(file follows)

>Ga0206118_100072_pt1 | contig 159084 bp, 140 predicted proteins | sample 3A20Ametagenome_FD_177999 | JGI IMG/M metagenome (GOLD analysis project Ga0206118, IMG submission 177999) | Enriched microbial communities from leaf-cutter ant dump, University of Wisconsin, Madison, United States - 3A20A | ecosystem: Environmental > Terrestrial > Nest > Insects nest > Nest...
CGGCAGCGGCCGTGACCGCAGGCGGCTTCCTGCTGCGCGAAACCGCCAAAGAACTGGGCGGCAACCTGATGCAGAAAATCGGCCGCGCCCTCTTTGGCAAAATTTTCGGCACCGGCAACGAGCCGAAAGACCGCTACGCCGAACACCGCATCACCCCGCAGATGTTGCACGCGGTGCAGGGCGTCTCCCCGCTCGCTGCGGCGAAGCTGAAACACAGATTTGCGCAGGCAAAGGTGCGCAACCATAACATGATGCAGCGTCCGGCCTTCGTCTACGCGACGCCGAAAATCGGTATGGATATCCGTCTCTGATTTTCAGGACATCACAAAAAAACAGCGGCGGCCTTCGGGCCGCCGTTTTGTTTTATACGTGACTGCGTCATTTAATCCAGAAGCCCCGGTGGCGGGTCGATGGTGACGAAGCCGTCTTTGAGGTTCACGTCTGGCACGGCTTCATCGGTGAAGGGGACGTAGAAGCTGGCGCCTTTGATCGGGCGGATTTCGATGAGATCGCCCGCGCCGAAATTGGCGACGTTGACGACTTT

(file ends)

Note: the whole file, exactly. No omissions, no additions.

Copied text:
>Ga0206118_100072_pt1 | contig 159084 bp, 140 predicted proteins | sample 3A20Ametagenome_FD_177999 | JGI IMG/M metagenome (GOLD analysis project Ga0206118, IMG submission 177999) | Enriched microbial communities from leaf-cutter ant dump, University of Wisconsin, Madison, United States - 3A20A | ecosystem: Environmental > Terrestrial > Nest > Insects nest > Nest...
CGGCAGCGGCCGTGACCGCAGGCGGCTTCCTGCTGCGCGAAACCGCCAAAGAACTGGGCGGCAACCTGATGCAGAAAATCGGCCGCGCCCTCTTTGGCAAAATTTTCGGCACCGGCAACGAGCCGAAAGACCGCTACGCCGAACACCGCATCACCCCGCAGATGTTGCACGCGGTGCAGGGCGTCTCCCCGCTCGCTGCGGCGAAGCTGAAACACAGATTTGCGCAGGCAAAGGTGCGCAACCATAACATGATGCAGCGTCCGGCCTTCGTCTACGCGACGCCGAAAATCGGTATGGATATCCGTCTCTGATTTTCAGGACATCACAAAAAAACAGCGGCGGCCTTCGGGCCGCCGTTTTGTTTTATACGTGACTGCGTCATTTAATCCAGAAGCCCCGGTGGCGGGTCGATGGTGACGAAGCCGTCTTTGAGGTTCACGTCTGGCACGGCTTCATCGGTGAAGGGGACGTAGAAGCTGGCGCCTTTGATCGGGCGGATTTCGATGAGATCGCCCGCGCCGAAATTGGCGACGTTGACGACTTT